Integral protein

Passes through the membrane

66

Functions of the membrane

Selectively permeable
Energy transduction
Separating function
Some enzymatic activity
Intercellular joining
Anchorage

67

E-face

Exterior face (external face)

68

P- face

Protoplasmic face (internal face)

69

Membrane fluidity

Movement of membrane components
Types of motion:
Lateral, rotation, flexing of fatty acid chains, flip-flop transverse diffusion

70

Factors affecting membrane fluidity

Temp:
-Low= High viscosity, Low fluidity
-High= Low viscosity, High fluidity
Liquid comp.:
-Longer fatty acid chain= Lower fluidity
-Saturated chains= Lower fluidity
Cis vs. Trans configuration
Presence of sterols

71

Passive transport

Diffusion of a substance across a membrane with no energy investment

72

Osmosis

Simple diffusion of free water across a selectively permeable membrane

73

Molarity

Number of moles of solute per litre

74

Mole

Number of grams of a substance that equals its molecular weight

75

Osmolarity

Number of osmoles of a substance per litre of solution

76

Osmole

Amount of substance that results in Avogadro's number of particles when placed in a solution

77

Osmotic pressure

Measure of the tendency of a solution to take up water when separated from pure water by a selectively permeable membrane

78

Tonicity

Ability of a solution to cause a cell within it to gain or lose water

79

Isotonic

Having the same solute concentration as another solution

80

Hypertonic

In comparing 2 solutions, the one with the greater concentration

81

Hypotonic

In comparing 2 solutions, the one with the lower concentration

82

Facilitated diffusion

Passive transport mediated by channel proteins and carrier proteins

83

Channel proteins

Possess a hydrophilic channel through which atomic ions and some small molecules can pass through

84

Carrier proteins

Undergo a shape change which takes small ions or molecules across

85

Active transport

Movement of a substance across a membrane, through a transport protein, against a chemical or electrochemical gradient (Uses ATP)

86

Exocytosis

Vesicular removal of molecules to the extracellular fluid

87

Endocytosis

Vesicular uptake of molecules from the extracellular fluid

88

Phagocytosis

Uptake of large, bulky material

89

Pinocytosis

Non-specific uptake of fluid from extracellular fluid

90

Receptor-mediated endocytosis

Uptake of specific molecules from extracellular fluid

91

Cell theory

All living things are composed of cells and the products of cells. The cell is the functional unit of life.

92

Microscopes

TEM (internal details)
SEM (surface details)
Light (magnifies surface)

93

Magnification

Ratio of an object's image to it's real size
An increase in the apparent size of an object

94

Resolving power

Minimum distance between 2 points can be separated and still be distinguished as 2 separate points

95

Prokaryotic cells

Small and "simple"
Bacteria and archaea
Contain ribosomes and cell walls

96

Eukaryotic cells

True nucleus
Animals, plants, fungi, and protists
Containing membrane-bounded organelles

97

Nucleus

DNA synthesis
RNA synthesis
Assembly of ribosomal subunits
Nuclear envelope = Double membrane

98

Ribosomes

Polypeptide synthesis
Free ribosomes (in cytosol)
Bound ribosomes- To ER

99

Rough endoplasmic reticulum (ER)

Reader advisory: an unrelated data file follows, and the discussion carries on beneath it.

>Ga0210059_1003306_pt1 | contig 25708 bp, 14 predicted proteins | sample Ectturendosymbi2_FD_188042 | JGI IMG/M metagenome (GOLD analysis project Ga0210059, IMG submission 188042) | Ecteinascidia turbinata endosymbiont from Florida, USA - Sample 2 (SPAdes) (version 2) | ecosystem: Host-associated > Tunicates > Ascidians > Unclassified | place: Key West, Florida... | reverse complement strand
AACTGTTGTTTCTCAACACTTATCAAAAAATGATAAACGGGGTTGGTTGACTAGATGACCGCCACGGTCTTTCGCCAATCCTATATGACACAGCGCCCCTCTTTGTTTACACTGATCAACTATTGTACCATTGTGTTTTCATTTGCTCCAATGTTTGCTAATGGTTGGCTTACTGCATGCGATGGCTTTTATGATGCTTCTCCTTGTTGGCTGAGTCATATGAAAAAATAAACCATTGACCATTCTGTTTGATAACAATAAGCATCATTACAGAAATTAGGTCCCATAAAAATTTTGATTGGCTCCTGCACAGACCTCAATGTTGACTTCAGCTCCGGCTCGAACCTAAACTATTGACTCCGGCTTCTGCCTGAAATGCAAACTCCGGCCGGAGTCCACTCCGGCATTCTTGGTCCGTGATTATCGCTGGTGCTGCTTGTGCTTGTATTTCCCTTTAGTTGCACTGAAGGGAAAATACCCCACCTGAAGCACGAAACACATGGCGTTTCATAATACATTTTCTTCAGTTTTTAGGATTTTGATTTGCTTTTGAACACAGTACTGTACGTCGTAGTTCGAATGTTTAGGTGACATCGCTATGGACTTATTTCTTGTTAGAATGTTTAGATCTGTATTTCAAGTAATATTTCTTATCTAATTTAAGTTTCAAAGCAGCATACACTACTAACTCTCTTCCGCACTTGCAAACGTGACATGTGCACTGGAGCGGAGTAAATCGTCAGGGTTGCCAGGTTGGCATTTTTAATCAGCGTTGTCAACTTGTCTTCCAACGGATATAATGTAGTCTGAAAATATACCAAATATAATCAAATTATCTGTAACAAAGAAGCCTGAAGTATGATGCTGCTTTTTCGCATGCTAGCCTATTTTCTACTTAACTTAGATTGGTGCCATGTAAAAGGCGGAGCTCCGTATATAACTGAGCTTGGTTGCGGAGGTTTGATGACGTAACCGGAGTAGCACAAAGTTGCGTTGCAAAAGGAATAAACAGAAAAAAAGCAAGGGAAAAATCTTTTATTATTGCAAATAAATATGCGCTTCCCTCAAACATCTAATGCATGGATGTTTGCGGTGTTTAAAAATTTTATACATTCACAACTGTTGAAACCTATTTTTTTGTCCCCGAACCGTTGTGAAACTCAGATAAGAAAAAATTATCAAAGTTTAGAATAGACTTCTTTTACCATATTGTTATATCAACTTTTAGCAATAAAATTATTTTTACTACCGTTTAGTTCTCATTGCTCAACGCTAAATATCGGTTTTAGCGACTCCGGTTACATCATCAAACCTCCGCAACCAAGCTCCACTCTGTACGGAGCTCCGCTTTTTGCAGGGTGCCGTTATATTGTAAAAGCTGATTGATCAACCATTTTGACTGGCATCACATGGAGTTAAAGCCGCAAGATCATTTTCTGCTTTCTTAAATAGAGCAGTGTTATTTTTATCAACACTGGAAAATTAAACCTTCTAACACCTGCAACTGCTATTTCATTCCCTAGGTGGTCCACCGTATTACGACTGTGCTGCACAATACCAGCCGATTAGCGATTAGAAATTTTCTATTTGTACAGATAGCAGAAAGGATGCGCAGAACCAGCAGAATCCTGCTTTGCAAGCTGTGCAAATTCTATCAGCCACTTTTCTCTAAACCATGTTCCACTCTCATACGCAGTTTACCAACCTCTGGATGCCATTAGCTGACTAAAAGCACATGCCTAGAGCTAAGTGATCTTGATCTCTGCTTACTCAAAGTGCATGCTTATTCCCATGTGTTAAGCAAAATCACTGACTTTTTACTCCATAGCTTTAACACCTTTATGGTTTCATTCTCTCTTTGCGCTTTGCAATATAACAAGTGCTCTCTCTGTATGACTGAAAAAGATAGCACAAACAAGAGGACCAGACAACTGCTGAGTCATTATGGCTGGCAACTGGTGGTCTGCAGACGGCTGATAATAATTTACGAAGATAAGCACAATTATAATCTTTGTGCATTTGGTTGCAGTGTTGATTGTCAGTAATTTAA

Synthesis of membrane proteins
Secretory proteins
Hydrolytic enzymes
Formation of transport vesicles

100

Smooth endoplasmic reticulum

Lipid synthesis
Carb metabolism in liver cells
Detoxification in liver cells
Calcium ion storage

101

Golgi apparatus

Modification
Temp. storage
Transport of macromolecules
Formation of lysosomes and transport vesicles

102

Vesicles

Transport substances from one part of the endo-membrane system to another

103

Lysosomes

Digestion of nutrients, bacteria, & damaged organelles
Destruction of certain cells during embryonic development

104

Peroxisomes

Organelles that transfer H from various substrates to Oxygen, producing and then degrading hydrogen peroxide

105

Vacuoles

Digestion in plant cells
Storage of chemicals
Cell enlargement
Water balance

106

Chloroplasts

Conversion of light energy to chemical
Energy of sugars
Double membrane

107

Chemiosmosis

Energy coupling mechanism using energy stored in H ion gradient across a membrane to drive cellular work (ATP)

108

Endosymbiotic theory

Chloroplasts and mitochondria arose 2 billion years ago from bacteria that were engulfed by early eukaryotic cells

109

Mitochondria

Conversion of chemical energy of food too chemical energy of ATP
Powerhouse of the cell
Double membrane

110

Cytoskeleton

Maintenance of cell shape
Anchorage from organelles
Movement of organelles within cells
Cell movement
Mechanical transmission of signals from exterior to interior

111

Microtubules

Largest diameter protein

112

Microfilaments

Smallest diameter protein

113

Intermediate filaments

Middle diameter protein

114

Cell walls

Maintenance of cell shape and skeletal support
Surface protection
Binding of cells in tissues

115

Extracellular matrix

Binding of cells in tissues
Surface protection
Regulation of cellular activities

116

Cell junctions

Communication between cells
Binding of cells in tissues

117

Plant cell walls

Cellulose microfibrils in a matrix of other polysaccharides and proteins
Protects the cell
Maintain the shape
Prevent excess water intake

118

Animal cell surface

Intercellular junctions:
-Tight junctions: Diffusion barrier
-Demosomes: Anchoring junctions
-Gap junctions: Communication junctions extracellular matrix
Glycoproteins and other proteins linked
Used for anchorage, support, tissue formation, and gene expression